• Intervening early where people are at risk from these problems.  This is about tackling the early signs of offending behaviour (risk factors) and enhancing the protective factors to reduce the number of young people becoming offenders and to reduce repeat victimisation to focus efforts on vulnerable people and places.  This includes educational work around consent and sexual exploitation; drug and alcohol screening and brief interventions; and routine and selective enquiry about domestic abuse.  It also includes work to prevent problems escalating, such as the domestic abuse response car (Police and WWIN) to increase victims’ engagement with support at an early stage; and the Street Pastor’s work who intervene to help safeguard vulnerable people or to diffuse issues to ensure they don’t lead to more serious disorder or violence.
  • Taking swift enforcement action against those who break the law.  This is about ensuring that when people do commit crime, it is detected and there is a penalty appropriate to both the offender and the offence (backed up by reparation where appropriate).  This is also about appropriate use of powers available to partners and effective policing and criminal justice processes to increase the risk of offenders being caught and to deter potential offenders.  This will include things such as the use of a range of ASB tools and powers, injunctions, and the enforcement of the city’s Licensing Policy which can help reduce alcohol related violence.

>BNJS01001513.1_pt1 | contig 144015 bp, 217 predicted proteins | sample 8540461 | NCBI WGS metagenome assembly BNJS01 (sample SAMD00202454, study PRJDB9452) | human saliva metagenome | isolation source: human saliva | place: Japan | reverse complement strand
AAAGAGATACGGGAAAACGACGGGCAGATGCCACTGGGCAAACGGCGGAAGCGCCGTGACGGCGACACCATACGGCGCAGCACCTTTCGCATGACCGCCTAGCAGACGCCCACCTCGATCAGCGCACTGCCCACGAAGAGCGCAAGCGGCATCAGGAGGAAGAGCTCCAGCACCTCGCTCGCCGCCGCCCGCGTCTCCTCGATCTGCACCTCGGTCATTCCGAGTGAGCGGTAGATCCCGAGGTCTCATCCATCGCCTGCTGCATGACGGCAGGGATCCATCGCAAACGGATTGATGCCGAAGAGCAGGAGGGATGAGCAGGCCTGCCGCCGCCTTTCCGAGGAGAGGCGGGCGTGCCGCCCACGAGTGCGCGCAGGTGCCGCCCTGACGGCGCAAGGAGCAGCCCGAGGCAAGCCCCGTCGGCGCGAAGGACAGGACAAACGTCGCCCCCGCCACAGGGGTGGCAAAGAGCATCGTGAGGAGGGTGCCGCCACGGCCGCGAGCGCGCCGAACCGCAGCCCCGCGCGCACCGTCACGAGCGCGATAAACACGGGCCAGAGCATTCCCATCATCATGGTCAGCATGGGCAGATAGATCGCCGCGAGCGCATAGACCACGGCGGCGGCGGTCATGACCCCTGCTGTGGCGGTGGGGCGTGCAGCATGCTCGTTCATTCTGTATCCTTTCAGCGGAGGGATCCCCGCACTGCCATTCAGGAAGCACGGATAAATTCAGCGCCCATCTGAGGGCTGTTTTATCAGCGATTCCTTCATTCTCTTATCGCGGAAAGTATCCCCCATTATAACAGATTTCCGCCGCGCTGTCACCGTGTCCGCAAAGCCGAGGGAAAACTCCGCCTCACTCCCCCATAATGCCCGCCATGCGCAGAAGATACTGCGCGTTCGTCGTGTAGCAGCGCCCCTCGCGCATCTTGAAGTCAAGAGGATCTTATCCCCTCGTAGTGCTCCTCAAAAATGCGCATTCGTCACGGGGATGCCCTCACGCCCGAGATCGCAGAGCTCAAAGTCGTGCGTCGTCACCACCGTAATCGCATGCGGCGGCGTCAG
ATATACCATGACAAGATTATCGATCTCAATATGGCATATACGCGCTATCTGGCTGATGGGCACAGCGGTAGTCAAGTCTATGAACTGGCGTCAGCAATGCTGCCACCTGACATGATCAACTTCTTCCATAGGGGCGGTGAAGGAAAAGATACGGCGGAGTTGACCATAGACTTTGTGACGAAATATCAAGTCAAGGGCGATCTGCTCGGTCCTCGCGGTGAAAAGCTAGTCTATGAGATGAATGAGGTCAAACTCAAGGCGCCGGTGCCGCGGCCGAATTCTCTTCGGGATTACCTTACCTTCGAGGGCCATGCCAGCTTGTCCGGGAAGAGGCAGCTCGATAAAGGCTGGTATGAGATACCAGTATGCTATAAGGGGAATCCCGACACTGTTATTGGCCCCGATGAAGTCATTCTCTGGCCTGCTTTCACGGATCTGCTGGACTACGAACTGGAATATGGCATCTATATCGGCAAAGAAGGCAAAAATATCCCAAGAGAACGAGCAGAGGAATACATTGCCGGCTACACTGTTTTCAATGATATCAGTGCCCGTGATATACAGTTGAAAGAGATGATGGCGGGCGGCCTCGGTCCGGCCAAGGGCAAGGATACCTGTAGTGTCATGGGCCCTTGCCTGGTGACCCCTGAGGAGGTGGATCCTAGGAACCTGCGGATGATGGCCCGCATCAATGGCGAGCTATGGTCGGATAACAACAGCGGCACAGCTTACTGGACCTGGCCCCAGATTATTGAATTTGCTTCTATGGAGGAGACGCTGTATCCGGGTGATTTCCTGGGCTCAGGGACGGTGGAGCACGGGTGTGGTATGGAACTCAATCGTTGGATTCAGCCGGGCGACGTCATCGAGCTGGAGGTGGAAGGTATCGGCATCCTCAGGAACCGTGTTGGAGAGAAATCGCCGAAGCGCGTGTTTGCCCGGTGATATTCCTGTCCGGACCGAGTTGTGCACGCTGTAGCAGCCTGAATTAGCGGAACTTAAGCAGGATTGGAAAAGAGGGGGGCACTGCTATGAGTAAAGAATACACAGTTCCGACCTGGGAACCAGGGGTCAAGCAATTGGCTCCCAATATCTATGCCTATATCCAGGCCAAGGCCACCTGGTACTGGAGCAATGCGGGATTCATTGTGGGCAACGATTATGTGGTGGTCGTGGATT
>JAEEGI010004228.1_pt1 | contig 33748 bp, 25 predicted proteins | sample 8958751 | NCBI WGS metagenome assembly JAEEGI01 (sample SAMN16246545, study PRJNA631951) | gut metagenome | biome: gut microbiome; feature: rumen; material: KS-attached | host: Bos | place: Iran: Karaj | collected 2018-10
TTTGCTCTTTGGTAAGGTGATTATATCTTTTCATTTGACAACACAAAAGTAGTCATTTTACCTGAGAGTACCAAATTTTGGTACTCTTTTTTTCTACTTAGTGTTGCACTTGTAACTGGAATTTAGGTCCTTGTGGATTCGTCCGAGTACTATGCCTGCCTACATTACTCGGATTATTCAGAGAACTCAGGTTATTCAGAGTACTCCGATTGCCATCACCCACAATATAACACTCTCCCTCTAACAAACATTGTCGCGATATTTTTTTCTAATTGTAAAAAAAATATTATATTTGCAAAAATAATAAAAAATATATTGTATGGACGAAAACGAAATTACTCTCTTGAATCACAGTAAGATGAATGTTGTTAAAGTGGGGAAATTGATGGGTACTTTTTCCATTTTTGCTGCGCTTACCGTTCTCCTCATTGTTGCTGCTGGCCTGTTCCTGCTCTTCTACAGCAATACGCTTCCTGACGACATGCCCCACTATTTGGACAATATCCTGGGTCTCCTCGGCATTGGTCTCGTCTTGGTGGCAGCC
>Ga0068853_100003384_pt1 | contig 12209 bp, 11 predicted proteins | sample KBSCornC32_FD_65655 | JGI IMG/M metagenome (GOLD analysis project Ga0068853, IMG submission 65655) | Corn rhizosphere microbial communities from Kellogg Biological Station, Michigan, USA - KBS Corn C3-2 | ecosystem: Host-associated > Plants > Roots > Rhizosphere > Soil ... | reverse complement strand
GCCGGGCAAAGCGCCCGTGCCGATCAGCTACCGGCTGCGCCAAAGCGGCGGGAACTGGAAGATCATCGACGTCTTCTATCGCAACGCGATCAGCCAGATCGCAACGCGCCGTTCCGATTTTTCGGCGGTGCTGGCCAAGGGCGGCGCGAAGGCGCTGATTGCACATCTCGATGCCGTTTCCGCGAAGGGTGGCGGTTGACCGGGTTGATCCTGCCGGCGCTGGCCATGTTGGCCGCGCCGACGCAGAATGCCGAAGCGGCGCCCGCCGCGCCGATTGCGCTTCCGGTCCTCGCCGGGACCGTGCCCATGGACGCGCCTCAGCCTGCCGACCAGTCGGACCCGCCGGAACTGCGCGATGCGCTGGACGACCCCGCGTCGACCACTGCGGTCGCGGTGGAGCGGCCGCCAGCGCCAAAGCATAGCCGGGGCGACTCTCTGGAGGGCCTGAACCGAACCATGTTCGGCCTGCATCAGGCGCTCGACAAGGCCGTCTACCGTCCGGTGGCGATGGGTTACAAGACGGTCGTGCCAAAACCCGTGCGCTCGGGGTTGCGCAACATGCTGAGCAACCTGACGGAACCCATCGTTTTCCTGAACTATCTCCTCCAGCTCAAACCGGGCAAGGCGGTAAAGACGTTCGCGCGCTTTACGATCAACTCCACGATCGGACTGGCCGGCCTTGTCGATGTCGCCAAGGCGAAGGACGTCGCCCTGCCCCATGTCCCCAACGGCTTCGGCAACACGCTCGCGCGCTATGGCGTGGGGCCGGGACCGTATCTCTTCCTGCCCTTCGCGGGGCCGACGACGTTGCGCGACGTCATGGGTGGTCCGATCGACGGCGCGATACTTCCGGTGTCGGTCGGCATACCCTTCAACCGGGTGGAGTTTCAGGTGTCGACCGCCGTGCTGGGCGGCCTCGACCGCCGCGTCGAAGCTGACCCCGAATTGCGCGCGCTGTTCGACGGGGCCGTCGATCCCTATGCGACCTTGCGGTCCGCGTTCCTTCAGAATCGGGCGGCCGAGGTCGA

• Providing treatment, or support or rehabilitation to those who have been a victim and to those who need help to break the cycle of offending and substance misuse.  This is about supporting victims to live safely (e.g. outreach work and supported accommodation such as DV refuges) and safety planning for high risk DV victims via the MARAC; as well as managing offenders in such a way (IOM) as to prevent further re-offending and ensuring there is swift and effective treatment for substance misuse.
  • Providing ‘reassurance’ so that people are informed and know what the police, council and partners are doing to keep their area safe.
  • Improving intelligence about community safety and carrying out partnership development activity to ensure the SSP is fit for purpose.